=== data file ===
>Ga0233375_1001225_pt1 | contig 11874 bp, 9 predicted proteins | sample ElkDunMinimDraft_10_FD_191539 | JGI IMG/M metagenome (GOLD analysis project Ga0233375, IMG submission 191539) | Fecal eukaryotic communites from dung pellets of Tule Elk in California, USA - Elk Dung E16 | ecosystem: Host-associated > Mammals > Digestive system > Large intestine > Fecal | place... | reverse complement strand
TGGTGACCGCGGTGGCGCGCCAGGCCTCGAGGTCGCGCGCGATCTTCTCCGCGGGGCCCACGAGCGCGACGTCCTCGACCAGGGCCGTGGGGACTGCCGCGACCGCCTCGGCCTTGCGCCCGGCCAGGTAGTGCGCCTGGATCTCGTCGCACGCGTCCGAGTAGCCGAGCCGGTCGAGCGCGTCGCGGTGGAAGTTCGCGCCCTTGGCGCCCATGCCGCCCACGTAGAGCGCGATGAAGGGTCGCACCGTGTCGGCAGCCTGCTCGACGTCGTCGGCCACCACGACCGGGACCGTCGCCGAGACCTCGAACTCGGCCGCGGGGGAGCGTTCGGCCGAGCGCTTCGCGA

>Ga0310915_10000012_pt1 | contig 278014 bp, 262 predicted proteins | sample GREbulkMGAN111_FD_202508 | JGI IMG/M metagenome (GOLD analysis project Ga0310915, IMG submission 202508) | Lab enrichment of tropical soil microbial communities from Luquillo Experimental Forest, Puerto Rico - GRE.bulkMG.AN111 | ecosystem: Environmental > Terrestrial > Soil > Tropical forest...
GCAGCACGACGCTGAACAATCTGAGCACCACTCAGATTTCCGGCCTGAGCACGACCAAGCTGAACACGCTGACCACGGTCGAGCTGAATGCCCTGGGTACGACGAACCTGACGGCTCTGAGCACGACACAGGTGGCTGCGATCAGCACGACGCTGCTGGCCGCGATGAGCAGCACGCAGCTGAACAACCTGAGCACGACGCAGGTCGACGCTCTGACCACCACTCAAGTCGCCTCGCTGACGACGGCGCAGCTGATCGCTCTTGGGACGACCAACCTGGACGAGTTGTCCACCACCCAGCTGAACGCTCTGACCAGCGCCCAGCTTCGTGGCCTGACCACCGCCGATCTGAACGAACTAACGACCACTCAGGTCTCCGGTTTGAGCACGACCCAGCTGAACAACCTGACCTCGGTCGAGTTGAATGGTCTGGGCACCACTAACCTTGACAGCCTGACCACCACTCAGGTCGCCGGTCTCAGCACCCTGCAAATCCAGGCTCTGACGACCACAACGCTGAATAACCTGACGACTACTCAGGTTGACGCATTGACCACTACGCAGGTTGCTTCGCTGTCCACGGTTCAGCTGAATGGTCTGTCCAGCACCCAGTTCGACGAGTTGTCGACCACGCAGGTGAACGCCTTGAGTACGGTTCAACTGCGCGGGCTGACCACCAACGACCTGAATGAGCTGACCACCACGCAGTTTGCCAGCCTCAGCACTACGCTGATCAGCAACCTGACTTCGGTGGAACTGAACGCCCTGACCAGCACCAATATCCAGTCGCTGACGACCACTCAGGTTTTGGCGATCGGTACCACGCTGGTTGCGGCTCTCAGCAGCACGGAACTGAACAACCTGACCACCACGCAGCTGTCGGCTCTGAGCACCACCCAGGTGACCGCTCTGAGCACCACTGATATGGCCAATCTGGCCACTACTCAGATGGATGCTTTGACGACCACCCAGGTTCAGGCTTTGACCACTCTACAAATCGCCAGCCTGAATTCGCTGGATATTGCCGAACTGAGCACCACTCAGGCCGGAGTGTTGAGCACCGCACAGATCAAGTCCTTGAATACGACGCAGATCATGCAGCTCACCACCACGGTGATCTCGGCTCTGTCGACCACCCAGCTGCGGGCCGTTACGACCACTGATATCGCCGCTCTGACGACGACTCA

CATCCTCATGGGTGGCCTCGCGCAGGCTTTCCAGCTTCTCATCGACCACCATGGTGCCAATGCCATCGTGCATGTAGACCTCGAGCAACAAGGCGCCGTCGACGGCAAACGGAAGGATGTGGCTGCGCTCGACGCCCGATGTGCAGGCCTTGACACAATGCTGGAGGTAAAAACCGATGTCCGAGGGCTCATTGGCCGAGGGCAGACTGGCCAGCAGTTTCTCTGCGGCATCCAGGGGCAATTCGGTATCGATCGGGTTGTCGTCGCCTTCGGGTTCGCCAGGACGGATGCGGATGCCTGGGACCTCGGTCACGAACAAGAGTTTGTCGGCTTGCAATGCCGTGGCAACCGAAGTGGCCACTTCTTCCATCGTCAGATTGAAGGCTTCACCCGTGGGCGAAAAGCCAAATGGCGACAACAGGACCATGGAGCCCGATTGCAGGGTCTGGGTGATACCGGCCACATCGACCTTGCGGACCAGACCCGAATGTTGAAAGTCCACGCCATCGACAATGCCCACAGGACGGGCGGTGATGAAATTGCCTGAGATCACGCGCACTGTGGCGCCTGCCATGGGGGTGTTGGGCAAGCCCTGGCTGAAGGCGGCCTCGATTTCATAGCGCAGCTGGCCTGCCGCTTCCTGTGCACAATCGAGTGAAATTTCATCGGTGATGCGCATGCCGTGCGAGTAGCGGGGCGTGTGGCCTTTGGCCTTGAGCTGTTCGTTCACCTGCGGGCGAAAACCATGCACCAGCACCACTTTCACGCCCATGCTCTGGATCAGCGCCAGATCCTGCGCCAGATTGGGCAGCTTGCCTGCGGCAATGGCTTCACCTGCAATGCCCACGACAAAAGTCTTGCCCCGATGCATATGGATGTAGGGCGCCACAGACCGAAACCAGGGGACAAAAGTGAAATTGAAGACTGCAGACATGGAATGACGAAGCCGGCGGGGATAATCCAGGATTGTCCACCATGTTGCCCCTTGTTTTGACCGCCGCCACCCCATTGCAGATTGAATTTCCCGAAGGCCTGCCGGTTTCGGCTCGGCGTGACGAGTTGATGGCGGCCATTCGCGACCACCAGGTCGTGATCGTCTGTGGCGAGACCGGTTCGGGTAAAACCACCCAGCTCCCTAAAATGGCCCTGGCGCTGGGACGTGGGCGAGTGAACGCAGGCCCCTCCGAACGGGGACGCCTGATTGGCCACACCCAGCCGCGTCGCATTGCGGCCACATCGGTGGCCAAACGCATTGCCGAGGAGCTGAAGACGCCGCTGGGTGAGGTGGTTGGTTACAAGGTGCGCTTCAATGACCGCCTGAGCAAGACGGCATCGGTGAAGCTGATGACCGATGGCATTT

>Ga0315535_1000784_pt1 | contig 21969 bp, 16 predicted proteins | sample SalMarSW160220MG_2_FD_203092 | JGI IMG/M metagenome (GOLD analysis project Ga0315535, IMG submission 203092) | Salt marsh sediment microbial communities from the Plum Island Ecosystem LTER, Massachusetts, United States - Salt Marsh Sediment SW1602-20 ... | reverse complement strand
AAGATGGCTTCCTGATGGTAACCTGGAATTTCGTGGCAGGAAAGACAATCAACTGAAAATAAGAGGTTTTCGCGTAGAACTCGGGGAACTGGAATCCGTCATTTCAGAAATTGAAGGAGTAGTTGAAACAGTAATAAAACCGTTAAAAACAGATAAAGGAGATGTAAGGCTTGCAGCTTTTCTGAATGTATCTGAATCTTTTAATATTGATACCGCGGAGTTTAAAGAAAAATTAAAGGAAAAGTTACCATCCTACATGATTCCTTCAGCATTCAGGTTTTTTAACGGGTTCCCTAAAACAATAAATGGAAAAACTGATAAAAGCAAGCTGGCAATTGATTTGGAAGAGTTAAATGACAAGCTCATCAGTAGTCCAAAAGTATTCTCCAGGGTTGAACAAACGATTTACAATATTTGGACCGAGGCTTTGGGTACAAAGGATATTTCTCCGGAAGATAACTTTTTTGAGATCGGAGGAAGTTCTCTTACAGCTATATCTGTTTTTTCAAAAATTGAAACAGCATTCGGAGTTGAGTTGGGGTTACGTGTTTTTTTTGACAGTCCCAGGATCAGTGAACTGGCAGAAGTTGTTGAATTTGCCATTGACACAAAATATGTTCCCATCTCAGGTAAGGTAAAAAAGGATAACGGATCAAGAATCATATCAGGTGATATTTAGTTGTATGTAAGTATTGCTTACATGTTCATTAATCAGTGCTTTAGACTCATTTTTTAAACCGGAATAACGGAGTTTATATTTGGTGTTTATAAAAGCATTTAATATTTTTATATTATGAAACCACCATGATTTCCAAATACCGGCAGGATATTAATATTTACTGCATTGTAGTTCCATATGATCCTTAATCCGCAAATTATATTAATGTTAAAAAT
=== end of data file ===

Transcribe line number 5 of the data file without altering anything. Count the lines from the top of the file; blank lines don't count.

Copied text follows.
CATCCTCATGGGTGGCCTCGCGCAGGCTTTCCAGCTTCTCATCGACCACCATGGTGCCAATGCCATCGTGCATGTAGACCTCGAGCAACAAGGCGCCGTCGACGGCAAACGGAAGGATGTGGCTGCGCTCGACGCCCGATGTGCAGGCCTTGACACAATGCTGGAGGTAAAAACCGATGTCCGAGGGCTCATTGGCCGAGGGCAGACTGGCCAGCAGTTTCTCTGCGGCATCCAGGGGCAATTCGGTATCGATCGGGTTGTCGTCGCCTTCGGGTTCGCCAGGACGGATGCGGATGCCTGGGACCTCGGTCACGAACAAGAGTTTGTCGGCTTGCAATGCCGTGGCAACCGAAGTGGCCACTTCTTCCATCGTCAGATTGAAGGCTTCACCCGTGGGCGAAAAGCCAAATGGCGACAACAGGACCATGGAGCCCGATTGCAGGGTCTGGGTGATACCGGCCACATCGACCTTGCGGACCAGACCCGAATGTTGAAAGTCCACGCCATCGACAATGCCCACAGGACGGGCGGTGATGAAATTGCCTGAGATCACGCGCACTGTGGCGCCTGCCATGGGGGTGTTGGGCAAGCCCTGGCTGAAGGCGGCCTCGATTTCATAGCGCAGCTGGCCTGCCGCTTCCTGTGCACAATCGAGTGAAATTTCATCGGTGATGCGCATGCCGTGCGAGTAGCGGGGCGTGTGGCCTTTGGCCTTGAGCTGTTCGTTCACCTGCGGGCGAAAACCATGCACCAGCACCACTTTCACGCCCATGCTCTGGATCAGCGCCAGATCCTGCGCCAGATTGGGCAGCTTGCCTGCGGCAATGGCTTCACCTGCAATGCCCACGACAAAAGTCTTGCCCCGATGCATATGGATGTAGGGCGCCACAGACCGAAACCAGGGGACAAAAGTGAAATTGAAGACTGCAGACATGGAATGACGAAGCCGGCGGGGATAATCCAGGATTGTCCACCATGTTGCCCCTTGTTTTGACCGCCGCCACCCCATTGCAGATTGAATTTCCCGAAGGCCTGCCGGTTTCGGCTCGGCGTGACGAGTTGATGGCGGCCATTCGCGACCACCAGGTCGTGATCGTCTGTGGCGAGACCGGTTCGGGTAAAACCACCCAGCTCCCTAAAATGGCCCTGGCGCTGGGACGTGGGCGAGTGAACGCAGGCCCCTCCGAACGGGGACGCCTGATTGGCCACACCCAGCCGCGTCGCATTGCGGCCACATCGGTGGCCAAACGCATTGCCGAGGAGCTGAAGACGCCGCTGGGTGAGGTGGTTGGTTACAAGGTGCGCTTCAATGACCGCCTGAGCAAGACGGCATCGGTGAAGCTGATGACCGATGGCATTT